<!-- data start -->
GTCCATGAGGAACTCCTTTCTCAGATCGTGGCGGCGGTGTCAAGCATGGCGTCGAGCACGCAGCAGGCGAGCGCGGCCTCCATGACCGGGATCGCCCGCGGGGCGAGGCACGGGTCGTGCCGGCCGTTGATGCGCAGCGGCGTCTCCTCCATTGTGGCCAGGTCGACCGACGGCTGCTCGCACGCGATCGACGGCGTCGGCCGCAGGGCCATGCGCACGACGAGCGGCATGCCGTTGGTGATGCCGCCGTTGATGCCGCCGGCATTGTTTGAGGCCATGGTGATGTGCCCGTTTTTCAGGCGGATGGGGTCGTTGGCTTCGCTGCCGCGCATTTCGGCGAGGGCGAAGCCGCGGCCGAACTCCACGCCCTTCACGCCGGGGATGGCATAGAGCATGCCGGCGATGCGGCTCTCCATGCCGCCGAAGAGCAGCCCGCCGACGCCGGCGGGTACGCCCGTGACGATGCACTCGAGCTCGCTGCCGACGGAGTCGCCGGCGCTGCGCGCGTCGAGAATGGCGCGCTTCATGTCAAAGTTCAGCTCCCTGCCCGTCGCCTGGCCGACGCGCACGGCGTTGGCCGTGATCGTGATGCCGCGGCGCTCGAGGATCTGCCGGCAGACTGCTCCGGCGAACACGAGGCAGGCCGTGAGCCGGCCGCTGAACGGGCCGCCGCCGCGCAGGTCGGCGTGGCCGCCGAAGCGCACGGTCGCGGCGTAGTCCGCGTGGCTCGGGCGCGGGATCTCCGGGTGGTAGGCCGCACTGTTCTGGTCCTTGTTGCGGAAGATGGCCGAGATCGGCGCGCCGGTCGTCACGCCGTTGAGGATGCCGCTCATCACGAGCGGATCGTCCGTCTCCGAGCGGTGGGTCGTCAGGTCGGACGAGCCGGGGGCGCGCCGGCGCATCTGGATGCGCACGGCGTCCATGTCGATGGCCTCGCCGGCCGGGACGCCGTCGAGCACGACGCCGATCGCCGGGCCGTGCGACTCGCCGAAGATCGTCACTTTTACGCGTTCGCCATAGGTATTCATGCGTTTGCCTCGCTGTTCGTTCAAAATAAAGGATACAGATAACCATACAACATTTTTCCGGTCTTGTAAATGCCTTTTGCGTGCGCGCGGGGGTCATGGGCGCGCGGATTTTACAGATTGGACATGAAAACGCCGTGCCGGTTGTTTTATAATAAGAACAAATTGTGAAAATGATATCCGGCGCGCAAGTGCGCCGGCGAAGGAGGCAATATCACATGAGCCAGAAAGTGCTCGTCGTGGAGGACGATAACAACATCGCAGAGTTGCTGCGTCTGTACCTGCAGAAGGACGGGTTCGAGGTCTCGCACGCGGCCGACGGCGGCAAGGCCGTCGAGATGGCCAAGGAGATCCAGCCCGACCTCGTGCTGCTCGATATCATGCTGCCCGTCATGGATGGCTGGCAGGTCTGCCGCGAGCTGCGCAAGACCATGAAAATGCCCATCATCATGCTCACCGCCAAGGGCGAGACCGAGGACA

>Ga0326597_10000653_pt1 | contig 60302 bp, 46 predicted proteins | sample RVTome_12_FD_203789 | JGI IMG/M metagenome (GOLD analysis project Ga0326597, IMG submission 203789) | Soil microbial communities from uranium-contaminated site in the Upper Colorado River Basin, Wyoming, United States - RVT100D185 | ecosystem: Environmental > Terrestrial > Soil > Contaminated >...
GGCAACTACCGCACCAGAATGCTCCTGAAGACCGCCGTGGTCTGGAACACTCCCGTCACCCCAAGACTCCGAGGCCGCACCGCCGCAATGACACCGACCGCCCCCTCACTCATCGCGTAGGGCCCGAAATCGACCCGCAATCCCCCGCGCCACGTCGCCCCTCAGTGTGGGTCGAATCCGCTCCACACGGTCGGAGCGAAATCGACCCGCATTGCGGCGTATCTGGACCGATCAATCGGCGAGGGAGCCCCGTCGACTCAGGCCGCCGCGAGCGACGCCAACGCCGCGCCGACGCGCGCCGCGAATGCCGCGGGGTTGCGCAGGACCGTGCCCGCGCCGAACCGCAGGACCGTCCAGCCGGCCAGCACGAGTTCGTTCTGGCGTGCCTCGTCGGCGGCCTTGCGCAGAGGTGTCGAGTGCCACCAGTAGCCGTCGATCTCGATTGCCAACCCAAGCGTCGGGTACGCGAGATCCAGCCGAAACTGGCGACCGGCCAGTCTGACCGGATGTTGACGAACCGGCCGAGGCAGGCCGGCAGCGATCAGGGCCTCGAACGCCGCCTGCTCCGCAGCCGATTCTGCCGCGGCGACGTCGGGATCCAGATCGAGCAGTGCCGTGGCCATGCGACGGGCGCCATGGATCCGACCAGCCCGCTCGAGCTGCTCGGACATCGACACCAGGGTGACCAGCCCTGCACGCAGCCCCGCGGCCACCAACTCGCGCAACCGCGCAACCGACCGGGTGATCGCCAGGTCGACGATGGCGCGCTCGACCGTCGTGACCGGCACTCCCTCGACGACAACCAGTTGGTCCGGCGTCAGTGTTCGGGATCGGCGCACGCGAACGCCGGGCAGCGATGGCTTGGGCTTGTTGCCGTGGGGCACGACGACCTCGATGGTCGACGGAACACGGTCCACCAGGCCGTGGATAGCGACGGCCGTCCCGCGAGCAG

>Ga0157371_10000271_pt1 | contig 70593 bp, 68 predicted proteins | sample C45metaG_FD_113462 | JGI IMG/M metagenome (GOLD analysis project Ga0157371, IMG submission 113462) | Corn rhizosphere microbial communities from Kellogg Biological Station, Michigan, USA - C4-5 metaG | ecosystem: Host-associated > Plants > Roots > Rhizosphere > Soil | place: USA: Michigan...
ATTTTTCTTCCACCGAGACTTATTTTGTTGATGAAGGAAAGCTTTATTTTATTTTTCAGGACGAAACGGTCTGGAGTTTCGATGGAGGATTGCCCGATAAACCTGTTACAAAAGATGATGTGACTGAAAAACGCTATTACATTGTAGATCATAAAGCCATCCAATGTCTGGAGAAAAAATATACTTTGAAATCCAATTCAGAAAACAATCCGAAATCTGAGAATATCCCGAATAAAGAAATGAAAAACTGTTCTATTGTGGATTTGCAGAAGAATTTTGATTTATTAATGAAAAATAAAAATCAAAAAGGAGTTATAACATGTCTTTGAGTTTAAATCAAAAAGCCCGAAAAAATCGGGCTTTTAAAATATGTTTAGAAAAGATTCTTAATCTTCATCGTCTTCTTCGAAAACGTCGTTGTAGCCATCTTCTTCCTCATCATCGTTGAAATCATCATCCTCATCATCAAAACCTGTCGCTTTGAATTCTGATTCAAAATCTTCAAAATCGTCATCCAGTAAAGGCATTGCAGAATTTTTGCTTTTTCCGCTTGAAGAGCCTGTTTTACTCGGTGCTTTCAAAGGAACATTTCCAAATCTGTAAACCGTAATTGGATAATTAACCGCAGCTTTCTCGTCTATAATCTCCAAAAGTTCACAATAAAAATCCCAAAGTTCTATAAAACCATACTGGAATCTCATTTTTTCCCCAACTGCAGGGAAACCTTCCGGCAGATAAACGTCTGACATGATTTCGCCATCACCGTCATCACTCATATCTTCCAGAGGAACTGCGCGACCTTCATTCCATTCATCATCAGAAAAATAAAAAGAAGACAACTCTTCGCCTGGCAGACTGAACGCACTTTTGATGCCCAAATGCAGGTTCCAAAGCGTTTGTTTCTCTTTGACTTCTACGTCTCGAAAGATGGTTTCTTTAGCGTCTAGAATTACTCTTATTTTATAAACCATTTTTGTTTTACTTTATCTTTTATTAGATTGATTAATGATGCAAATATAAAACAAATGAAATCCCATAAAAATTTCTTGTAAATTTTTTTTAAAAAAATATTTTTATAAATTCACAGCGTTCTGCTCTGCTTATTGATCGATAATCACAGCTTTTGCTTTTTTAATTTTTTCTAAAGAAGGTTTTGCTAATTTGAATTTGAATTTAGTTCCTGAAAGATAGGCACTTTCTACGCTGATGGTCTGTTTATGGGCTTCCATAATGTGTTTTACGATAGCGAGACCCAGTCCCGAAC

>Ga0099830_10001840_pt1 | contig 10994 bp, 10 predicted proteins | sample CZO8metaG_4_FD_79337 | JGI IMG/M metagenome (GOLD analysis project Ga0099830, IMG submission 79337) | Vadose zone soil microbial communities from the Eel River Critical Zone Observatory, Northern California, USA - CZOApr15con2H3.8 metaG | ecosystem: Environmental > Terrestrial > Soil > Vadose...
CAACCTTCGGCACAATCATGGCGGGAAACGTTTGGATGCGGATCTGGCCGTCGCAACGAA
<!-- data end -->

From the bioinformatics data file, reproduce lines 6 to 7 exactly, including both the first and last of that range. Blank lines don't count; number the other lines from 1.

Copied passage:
>Ga0099830_10001840_pt1 | contig 10994 bp, 10 predicted proteins | sample CZO8metaG_4_FD_79337 | JGI IMG/M metagenome (GOLD analysis project Ga0099830, IMG submission 79337) | Vadose zone soil microbial communities from the Eel River Critical Zone Observatory, Northern California, USA - CZOApr15con2H3.8 metaG | ecosystem: Environmental > Terrestrial > Soil > Vadose...
CAACCTTCGGCACAATCATGGCGGGAAACGTTTGGATGCGGATCTGGCCGTCGCAACGAA